But Joshua had said to the two men that had spied out the country, Go into the harlot's house, and bring out there the woman, and all that she has, as you swore to her.
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EXPOSITORY (ENGLISH BIBLE)Joshua 6:22-25. The harlot’s house — Which, together with the wall upon which it leaned, was left standing, by a special favour of God to her. Left them without the camp of Israel — Till they were cleansed from the impurities of their Gentile state, and instructed in the Jewish religion, and solemnly admitted into that church, for which Rahab’s good counsel and example had doubtless prepared them. Joshua saved Rahab alive — For that general command to root out the Canaanites seems to have had some exceptions, in case any of them had sincerely and seasonably cast off their idolatry and wickedness, submitted to the Israelites, and become members of the church of God. She dwelleth in Israel unto this day — This shows that the book of Joshua was written while Rahab was alive.Leviticus 27:28 note). In other cases the inhabitants only of the towns were slain; their cattle and property became the booty of the victors. But Jericho, as the first Canaanite city that was captured, was devoted by Israel as first-fruits to God, as a token that Israel received all the land from Him. Every living thing was put to death (Rahab and her household excepted) as a sacrifice to God, and the indestructible goods were Joshua 6:19 brought into the treasury of the sanctuary.
22, 23. Joshua had said … Go into the harlot's house, and bring out thence the woman, and all that she hath—It is evident that the town walls were not demolished universally, at least all at once, for Rahab's house was allowed to stand until her relatives were rescued according to promise.The harlot’s house, together with the wall upon which it leaned, was left standing, either by a special favour of God to her, or for the reason alleged upon Joshua 6:5. Joshua 2:1; and what follows he had said unto them before the people entered into the city, and perhaps before the walls of it fell; and indeed from Joshua 6:16, it appears to have been said at the time he gave the people orders to shout:
go into the harlot's house: he does not mention her name but they full well knew who he meant:
and bring out thence the woman, and all that she hath; not so much her substance, as her father's household, she had got together there, that they might be saved, as had been promised her:
as ye sware unto her; so that this order was partly on account of her kindness to them, Joshua 6:17; and partly on account of the oath which they had taken, and which Joshua would have inviolably kept.But Joshua had said unto the two men that had spied out the country, Go into the harlot's house, and bring out thence the woman, and all that she hath, as ye sware unto her.
EXEGETICAL (ORIGINAL LANGUAGES)
22. Go into the harlot’s house] We are told that Rahab’s house was upon the town wall, and that she dwelt upon the wall. But though the walls of Jericho fell down flat, her house was preserved. They fell by faith, and she was saved by faith (Hebrews 11:30-31).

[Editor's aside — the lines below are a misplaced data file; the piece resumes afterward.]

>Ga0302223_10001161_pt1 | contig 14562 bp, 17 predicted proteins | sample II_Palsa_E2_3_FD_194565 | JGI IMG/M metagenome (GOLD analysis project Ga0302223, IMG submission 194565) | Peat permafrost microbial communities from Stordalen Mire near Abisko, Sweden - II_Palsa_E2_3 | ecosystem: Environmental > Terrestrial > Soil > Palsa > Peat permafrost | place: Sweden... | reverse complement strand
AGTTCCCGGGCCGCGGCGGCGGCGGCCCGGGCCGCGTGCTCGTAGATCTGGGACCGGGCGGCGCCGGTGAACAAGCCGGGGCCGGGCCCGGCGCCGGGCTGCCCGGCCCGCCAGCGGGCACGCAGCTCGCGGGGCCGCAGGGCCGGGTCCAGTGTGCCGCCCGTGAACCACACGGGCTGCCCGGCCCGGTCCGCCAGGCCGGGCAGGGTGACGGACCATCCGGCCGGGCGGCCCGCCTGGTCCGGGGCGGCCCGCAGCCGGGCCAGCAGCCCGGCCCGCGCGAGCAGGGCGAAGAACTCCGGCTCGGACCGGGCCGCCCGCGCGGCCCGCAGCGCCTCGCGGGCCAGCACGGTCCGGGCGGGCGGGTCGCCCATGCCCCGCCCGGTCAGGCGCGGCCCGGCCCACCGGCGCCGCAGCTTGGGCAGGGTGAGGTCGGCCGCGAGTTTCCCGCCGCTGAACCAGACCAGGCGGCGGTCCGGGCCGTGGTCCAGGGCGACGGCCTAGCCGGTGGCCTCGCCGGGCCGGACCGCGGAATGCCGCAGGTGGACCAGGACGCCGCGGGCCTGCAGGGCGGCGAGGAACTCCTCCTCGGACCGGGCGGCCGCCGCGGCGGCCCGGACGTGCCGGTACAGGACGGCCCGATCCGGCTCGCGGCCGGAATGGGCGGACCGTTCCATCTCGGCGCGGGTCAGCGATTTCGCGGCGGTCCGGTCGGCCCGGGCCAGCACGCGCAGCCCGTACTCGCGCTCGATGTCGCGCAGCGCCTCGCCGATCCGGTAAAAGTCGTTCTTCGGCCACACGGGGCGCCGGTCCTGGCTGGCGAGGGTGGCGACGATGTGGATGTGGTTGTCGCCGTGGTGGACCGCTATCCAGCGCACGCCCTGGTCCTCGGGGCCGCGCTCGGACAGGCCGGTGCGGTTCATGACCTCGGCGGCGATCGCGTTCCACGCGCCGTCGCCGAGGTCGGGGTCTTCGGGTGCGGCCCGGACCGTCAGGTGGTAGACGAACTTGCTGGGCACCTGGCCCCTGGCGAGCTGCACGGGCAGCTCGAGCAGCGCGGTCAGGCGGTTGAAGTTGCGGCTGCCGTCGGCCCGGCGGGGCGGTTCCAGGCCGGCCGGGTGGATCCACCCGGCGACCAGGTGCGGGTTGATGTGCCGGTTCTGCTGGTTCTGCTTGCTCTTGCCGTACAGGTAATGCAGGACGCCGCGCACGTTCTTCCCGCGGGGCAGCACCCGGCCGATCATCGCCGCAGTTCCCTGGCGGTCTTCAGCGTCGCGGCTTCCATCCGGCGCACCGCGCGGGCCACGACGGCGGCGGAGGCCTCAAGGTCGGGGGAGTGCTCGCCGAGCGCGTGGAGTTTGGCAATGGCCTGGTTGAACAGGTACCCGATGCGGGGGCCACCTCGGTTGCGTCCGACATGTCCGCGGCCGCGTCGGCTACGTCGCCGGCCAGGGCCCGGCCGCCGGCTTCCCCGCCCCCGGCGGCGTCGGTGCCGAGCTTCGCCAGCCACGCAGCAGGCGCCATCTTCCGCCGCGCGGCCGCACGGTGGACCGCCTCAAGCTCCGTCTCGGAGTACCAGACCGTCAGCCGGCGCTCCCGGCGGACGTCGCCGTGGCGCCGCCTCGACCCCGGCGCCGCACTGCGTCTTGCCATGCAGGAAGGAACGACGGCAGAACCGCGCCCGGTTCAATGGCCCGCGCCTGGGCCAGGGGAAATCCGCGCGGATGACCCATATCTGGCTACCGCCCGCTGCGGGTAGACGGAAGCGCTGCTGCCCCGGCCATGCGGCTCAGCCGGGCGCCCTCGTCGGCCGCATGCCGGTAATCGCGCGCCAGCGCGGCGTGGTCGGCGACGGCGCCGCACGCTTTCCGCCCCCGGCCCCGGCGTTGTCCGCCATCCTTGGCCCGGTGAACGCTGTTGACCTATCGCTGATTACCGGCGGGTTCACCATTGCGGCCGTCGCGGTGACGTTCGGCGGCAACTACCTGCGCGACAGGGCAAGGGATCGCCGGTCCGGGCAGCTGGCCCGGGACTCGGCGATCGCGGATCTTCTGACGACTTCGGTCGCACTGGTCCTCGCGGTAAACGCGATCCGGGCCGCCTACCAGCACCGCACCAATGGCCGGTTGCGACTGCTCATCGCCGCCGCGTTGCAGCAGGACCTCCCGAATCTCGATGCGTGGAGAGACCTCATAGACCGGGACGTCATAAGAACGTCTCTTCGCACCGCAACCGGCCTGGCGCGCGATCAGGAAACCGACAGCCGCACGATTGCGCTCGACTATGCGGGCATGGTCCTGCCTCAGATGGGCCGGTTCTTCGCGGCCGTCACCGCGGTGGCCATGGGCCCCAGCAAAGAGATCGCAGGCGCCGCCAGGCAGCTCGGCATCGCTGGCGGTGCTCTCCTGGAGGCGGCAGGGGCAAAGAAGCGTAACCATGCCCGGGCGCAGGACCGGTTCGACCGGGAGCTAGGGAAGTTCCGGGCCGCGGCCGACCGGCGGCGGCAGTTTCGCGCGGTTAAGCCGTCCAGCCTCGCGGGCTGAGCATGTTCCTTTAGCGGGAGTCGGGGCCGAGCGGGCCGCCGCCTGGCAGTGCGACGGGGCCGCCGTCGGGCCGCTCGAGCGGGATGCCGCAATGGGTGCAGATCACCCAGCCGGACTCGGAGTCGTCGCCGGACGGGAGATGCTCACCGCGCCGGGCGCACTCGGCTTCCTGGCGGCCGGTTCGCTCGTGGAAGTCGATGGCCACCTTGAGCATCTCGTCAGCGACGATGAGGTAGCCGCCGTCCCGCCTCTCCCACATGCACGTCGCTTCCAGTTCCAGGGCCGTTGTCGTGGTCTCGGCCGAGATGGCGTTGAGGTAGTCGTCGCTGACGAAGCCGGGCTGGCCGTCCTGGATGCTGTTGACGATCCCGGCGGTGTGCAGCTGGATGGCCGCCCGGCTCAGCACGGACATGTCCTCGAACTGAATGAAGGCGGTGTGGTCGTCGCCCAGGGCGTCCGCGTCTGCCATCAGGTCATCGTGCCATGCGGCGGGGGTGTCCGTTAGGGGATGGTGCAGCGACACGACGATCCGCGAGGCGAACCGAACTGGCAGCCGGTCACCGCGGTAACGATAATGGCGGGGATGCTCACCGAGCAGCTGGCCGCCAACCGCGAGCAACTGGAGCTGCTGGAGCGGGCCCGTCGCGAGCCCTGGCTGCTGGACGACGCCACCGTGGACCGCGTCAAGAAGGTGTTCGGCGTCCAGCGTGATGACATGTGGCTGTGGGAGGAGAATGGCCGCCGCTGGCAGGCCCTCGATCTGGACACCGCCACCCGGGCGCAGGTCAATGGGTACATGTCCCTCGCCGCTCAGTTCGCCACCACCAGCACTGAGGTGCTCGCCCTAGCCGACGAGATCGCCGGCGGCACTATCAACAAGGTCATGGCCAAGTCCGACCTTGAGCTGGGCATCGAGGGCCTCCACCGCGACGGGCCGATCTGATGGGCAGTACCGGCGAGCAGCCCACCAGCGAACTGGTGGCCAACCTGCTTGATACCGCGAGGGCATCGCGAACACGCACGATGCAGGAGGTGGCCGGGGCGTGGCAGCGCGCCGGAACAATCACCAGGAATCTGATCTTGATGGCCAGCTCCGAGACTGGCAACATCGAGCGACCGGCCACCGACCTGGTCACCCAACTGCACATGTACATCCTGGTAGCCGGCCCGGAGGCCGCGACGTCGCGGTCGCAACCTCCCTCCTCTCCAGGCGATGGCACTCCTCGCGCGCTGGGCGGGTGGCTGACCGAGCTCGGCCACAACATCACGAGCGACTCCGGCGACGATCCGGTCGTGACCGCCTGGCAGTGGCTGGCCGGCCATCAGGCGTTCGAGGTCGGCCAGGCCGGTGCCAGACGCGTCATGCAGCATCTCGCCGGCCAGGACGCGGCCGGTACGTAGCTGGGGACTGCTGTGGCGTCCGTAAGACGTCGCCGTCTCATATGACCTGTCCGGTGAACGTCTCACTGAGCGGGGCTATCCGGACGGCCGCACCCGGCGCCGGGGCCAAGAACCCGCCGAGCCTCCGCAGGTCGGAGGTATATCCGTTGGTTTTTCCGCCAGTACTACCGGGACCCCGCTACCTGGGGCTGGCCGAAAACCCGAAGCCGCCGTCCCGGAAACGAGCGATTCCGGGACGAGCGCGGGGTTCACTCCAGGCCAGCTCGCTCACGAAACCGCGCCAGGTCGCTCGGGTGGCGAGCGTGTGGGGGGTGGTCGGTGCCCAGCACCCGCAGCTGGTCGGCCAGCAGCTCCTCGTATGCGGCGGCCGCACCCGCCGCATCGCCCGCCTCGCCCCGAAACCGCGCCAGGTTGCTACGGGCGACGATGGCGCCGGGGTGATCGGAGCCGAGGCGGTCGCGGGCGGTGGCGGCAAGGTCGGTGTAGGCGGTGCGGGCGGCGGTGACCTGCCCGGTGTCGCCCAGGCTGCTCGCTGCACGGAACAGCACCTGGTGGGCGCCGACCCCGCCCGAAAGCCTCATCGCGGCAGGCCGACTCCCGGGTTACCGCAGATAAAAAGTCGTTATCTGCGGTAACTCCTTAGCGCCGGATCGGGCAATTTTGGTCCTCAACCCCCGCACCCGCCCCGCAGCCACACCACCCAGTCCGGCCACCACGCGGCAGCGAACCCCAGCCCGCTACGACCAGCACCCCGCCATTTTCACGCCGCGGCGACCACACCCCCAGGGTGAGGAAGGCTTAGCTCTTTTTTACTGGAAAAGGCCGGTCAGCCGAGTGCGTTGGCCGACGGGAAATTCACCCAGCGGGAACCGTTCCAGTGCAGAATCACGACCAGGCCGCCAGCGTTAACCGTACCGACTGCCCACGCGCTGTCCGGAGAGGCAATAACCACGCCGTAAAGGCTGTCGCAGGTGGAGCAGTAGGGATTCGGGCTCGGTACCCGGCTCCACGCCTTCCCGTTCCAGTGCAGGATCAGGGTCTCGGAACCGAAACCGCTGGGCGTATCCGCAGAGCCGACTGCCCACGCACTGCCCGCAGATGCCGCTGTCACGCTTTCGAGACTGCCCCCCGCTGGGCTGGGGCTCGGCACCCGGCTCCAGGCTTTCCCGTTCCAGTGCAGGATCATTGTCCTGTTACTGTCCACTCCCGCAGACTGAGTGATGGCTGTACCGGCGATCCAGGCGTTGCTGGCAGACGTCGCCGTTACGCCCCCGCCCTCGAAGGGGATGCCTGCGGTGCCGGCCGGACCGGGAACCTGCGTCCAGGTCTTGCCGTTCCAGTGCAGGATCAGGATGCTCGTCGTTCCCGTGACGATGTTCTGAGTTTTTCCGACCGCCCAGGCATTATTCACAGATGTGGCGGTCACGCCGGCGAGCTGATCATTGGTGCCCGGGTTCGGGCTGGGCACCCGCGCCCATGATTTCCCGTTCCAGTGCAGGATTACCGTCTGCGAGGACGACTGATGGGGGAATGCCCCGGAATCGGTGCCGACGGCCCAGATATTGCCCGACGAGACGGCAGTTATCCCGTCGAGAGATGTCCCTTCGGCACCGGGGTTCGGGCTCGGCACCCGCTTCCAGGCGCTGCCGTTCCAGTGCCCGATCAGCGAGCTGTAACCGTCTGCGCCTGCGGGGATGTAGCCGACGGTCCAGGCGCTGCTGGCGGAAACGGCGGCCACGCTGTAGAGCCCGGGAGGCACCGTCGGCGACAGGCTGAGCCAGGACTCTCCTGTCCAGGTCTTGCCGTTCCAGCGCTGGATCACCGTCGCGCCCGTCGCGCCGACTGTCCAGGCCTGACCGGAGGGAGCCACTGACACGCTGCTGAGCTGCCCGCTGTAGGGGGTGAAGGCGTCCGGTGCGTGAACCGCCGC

as ye sware unto her] See above, Joshua 2:14.Verse 22. - Had said. Here we have an instance of the use of the perfect as a pluperfect. We can hardly suppose, as Keil observes, that Joshua gave these orders in the midst of the turmoil and confusion attendant on the sack of the city (see above, Joshua 1:11; Joshua 2:1). Go into the harlot's house. The preservation of Rahab's house must have been a part of the miracle, since it was upon the city wall (cf. Hebrews 11:30, 31). Leviticus 27:28-29.) Rahab alone was excepted from this ban, along with all that belonged to her, because she had hidden the spies. The inhabitants of an idolatrous town laid under the ban were to be put to death, together with their cattle, and all the property in the town to be burned, as Moses himself had enjoined on the basis of the law in Leviticus 27:29. The only exceptions were metals, gold, silver, and the vessels of brass and iron; these were to be brought into the treasury of the Lord, i.e., the treasury of the tabernacle, as being holy to the Lord (Joshua 6:19; vid., Numbers 31:54). Whoever took to himself anything that had been laid under the ban, exposed himself to the ban, not only because he had brought an abomination into his house, as Moses observes in Deuteronomy 7:25, in relation to the gold and silver of idols, but because he had wickedly invaded the rights of the Lord, by appropriating that which had been laid under the ban, and had wantonly violated the ban itself. The words, "beware of the ban, that ye do not ban and take of the ban" (Joshua 6:18), point to this. As Lud. de Dieu observes, "the two things were altogether incompatible, to devote everything to God, and yet to apply a portion to their own private use; either the thing should not have been devoted, or having been devoted, it was their duty to abstain from it." Any such appropriation of what had been laid under the ban would make the camp of Israel itself a ban, and trouble it, i.e., bring it into trouble (conturbare, cf. Genesis 34:30). In consequence of the trumpet-blast and the war-cry raised by the people, the walls of the town fell together, and the Israelites rushed into the town and took it, as had been foretold in Joshua 6:5. The position of העם ויּרע is not to be understood as signifying that the people had raised the war-cry before the trumpet-blast, but may be explained on the ground, that in his instructions in Joshua 6:16 Joshua had only mentioned the shouting. But any misinterpretation is prevented by the fact, that it is expressly stated immediately afterwards, that the people did not raise the great shout till they heard the trumpet-blast.